At the end of the audiences, my muscles ached from standing and the only thing I wanted was the gorgeous sunken tub. And dinner, of course. The Countess also looked tired, and left the great hall immediately to have a private dinner in her chambers. A different set of leanyodi went with her while the six of us who’d been with her all day scattered. Before I could sneak off to find the kitchens, Galo caught my eye and beckoned me to follow. She led me through the fortress and back up the winding stairs to the chamber with the bookshelves and the telescope where we’d met the Countess the night before. Galo went to a little desk tucked behind one of the bookshelves and unlocked a drawer. She handed me a stack of letters ten deep, tied with a ribbon. I untied the ribbon and thumbed the stack. “This seems excessive.”
Galo crossed her arms, “It’s a blood feud.”
I looked up at her in surprise, “Some of these have seals!”
As if she’d misunderstood me, I held up the stack, pointing to red wax pressed deep by a signet ring.
“It’s a blood feud,” repeated Galo. “Many of the lords were very angry when they heard what the King had agreed to.”
I walked to one of the narrow tables and sank into one of its chairs, flipping through the letters more slowly this time. “This really doesn’t seem like…the sort of thing one does if actually contemplating treason.” Fully six of the letters had seals.
“It is unlikely any of these lords will take further action,” said Galo, closing and locking the drawer again and coming to sit in a chair across the table from me. “They have made their statement.”
I tapped one of the letters, “This one isn’t very threatening—Adorjan Bulgar sounds more like a disconsolate lover.”
Galo pursed her lips. “Well, he’s disconsolate. Certainly.”
“‘The flower of your beauty should not be uprooted and flung on the ungrateful elves,’” I read, “Or further on, ‘Do not waste your heart so,’ then ‘it would pollute the springs.’”
“As if she could deny our king,” muttered Galo, plucking lint off her sleeve.
I turned to study her. Though we’d been standing a few feet from one another most of the day, I hadn’t had much chance to evaluate or speak to Galo. I knew from our first meeting that she was direct, at least. She had thick, straight hair that was almost black. It was currently twisted into an elaborate pile on her head but strands were escaping after so many hours. Her skin was olive, darker than mine, and the white streak painted across her cheekbones stood out starkly in the fading light. “How do you feel about the treaty?”
She returned my measuring look. “I support my lady.”
With a sigh Galo continued, “The treaty is difficult for her, but she has been expecting it for some time. Neither Angareth nor Terrimbir can face the Empire of Daiesen alone, and neither wishes to forfeit their freedom. We need more than uneasy peace, we need alliance. This marriage binds the royal families and settles the oldest part of their dispute. My lady understands its importance, as do I and the other leanyodi. Lord Ilya Terr seems noble enough, but even if he was not, my lady would bear it.”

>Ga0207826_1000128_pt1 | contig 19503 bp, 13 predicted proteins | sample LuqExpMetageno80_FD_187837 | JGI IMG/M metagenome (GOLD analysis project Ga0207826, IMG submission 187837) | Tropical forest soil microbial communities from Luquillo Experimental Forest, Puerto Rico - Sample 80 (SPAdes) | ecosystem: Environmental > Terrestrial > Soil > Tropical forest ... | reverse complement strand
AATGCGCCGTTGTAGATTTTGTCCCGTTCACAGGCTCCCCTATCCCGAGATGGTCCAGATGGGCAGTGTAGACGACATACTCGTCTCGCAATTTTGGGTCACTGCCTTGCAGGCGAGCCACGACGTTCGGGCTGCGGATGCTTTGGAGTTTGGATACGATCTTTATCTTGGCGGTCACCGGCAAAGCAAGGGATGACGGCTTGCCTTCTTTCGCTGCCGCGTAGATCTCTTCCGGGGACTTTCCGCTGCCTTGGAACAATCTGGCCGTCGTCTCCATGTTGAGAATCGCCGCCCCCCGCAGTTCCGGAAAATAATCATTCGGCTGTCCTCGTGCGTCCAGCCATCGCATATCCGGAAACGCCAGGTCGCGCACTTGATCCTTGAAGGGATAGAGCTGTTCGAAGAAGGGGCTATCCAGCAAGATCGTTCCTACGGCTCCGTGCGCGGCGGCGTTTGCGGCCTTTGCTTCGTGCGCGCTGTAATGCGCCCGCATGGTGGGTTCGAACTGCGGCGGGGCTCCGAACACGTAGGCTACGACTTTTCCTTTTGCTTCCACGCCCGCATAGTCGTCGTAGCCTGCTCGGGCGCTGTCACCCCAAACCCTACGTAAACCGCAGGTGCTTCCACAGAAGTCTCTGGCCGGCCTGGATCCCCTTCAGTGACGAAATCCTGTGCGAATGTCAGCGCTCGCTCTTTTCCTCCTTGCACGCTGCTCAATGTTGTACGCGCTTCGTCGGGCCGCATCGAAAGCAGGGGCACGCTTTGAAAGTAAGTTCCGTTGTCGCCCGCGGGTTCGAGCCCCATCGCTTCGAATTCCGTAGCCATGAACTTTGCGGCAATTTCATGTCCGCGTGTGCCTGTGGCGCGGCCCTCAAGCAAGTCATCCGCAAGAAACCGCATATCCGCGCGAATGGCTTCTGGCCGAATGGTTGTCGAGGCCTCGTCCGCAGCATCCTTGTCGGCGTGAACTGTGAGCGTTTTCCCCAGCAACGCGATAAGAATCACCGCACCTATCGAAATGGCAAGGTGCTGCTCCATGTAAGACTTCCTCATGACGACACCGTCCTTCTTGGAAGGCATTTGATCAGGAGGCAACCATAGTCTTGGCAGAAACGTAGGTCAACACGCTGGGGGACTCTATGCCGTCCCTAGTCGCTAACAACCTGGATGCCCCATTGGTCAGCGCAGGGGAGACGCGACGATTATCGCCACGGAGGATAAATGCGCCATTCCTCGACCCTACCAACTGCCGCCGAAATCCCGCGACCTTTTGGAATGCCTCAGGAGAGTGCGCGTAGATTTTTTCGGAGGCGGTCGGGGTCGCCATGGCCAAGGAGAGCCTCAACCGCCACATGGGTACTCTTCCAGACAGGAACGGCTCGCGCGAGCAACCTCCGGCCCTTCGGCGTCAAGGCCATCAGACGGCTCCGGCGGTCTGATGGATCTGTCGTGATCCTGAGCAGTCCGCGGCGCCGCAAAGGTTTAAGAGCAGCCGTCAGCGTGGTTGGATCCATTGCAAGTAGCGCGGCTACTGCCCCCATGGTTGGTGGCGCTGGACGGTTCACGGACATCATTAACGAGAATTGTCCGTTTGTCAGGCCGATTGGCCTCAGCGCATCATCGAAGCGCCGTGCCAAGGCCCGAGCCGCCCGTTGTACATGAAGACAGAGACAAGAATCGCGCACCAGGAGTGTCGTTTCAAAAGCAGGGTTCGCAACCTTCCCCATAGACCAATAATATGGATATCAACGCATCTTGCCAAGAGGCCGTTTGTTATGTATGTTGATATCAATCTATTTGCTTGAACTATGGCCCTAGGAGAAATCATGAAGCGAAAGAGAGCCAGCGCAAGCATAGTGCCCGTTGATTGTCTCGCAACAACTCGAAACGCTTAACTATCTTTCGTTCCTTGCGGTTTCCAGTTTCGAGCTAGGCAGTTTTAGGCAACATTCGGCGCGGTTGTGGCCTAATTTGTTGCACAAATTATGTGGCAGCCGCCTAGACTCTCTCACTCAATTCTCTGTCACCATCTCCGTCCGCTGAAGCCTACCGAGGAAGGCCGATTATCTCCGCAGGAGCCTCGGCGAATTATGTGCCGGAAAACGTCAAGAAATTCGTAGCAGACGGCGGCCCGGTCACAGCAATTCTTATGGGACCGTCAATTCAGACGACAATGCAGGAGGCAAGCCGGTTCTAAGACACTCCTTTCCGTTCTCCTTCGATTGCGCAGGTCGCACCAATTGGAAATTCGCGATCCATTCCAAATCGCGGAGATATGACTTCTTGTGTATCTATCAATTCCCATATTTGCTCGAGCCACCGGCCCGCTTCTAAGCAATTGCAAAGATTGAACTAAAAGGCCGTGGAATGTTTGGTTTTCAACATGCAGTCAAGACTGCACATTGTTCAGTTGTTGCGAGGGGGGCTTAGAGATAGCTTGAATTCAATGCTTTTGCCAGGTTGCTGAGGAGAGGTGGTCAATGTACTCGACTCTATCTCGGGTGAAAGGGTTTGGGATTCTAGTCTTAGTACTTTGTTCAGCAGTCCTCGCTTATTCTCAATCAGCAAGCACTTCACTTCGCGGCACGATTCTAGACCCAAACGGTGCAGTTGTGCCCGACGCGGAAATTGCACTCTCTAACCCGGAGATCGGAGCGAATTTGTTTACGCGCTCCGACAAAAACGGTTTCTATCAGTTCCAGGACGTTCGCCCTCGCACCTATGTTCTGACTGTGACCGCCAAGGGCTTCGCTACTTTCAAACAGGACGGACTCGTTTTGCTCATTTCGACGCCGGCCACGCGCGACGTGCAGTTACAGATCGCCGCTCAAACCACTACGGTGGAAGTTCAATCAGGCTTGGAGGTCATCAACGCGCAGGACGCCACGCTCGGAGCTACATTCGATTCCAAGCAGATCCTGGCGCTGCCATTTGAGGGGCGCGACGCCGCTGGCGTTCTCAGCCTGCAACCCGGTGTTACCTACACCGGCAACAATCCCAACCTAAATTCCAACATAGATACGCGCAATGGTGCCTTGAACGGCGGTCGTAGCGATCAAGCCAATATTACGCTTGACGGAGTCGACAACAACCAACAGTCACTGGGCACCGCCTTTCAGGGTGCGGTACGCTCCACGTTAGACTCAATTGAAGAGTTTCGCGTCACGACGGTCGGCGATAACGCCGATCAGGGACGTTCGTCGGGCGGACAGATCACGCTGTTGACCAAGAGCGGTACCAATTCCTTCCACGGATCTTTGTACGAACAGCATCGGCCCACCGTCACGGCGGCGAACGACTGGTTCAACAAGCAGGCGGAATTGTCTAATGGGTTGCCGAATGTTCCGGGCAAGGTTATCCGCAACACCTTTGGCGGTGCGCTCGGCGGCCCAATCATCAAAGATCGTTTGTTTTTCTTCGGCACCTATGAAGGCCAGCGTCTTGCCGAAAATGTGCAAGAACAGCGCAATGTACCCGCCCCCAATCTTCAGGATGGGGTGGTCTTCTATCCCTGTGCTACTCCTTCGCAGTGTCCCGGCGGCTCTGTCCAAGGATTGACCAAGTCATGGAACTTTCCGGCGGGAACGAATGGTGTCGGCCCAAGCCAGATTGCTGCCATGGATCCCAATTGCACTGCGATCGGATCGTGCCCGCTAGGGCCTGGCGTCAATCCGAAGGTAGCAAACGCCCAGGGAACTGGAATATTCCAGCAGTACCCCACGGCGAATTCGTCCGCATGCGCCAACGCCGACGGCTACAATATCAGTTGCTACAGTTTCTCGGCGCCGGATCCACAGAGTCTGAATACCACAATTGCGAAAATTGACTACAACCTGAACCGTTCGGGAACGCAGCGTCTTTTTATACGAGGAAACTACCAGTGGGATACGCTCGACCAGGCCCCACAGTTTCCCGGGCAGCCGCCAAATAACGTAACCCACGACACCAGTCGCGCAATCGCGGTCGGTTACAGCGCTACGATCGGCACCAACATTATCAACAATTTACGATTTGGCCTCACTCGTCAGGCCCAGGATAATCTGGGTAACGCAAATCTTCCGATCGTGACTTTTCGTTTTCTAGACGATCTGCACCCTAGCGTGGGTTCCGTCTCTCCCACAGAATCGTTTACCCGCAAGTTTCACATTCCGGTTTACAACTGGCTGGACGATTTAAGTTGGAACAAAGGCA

Nodding, I turned back to the letters.
After a moment of silence, Galo asked, “How did you become a mercenary?”
When I looked up, Galo was watching me closely, and it took great effort not to stiffen.
She continued, leaning forward, “Female mercenaries are usually the daughters of knights, but you are not just the daughter of a knight. You speak Angari with the accent of a noble, and carried yourself all day as a lady of breeding. You have clearly studied our customs but they are not your customs, and you use the Villaban salute. You are of marriable age—probably should be married already—yet wear no ring.”
I swallowed. So, Galo had talked to Druskin. The man would start rumors himself.
“Are you a bastard?”
My mouth opened in surprise.
Galo’s lips tipped in a satisfied smile.
Recovering, I sucked in a breath and asked, “Why are you not in charge of this investigation?”
She snorted. “I am a leanyod. Answer the question.”
I looked at the letters, measuring my response before I looked back at her. “My father is a lord in Cartahayna.” Smuggling lord. “I have not been home in some time.” Not to any of the places I’d called home.
Galo sat back, pleased with herself. Then she said, “Has anyone told you what prompted the King to hire Quilleran?”
“No, but I’m interested.”
“Someone tried to drop a roofing tile on my lady when she was walking in the King’s garden. Druskin barely pulled her away in time.”
“It wasn’t an accident?”
“Of course not. No one was supposed to be working on the roof that day, and when the guards made it to the roof there was no sign of anyone. Two days later, there was a venomous snake left in a basket outside the Countess’s door.”
“Did no one tell Quilleran when he was hired?”
Galo shook her head.
“He was hired to find who wants to kill her, and not told there had been attempts made—just a stack of mean-spirited letters that are signed?”
“He was hired in public; the King did not see fit to tell the public everything.”
I bit my tongue. Galo didn’t need to hear me snarling about how there were plenty of opportunities to give Quill information in private.
“Besides,” continued Galo, “It is Druskin who needs to keep guards on the rooftops now. Not Quilleran.”
My scoff slipped out, but before Galo could respond the door opened and a servant came in carrying a tray of steaming food. I brightened. The servant set the tray on the table next to us, and left when Galo thanked and dismissed her. There were two bowls of stew, along with two cups and a decanter of wine. I moved the letters aside, breathing in the sage and rosemary scent of the stew. “Tell me about the lords who sent these letters, Galo. And anything you know about the treaty negotiations.”
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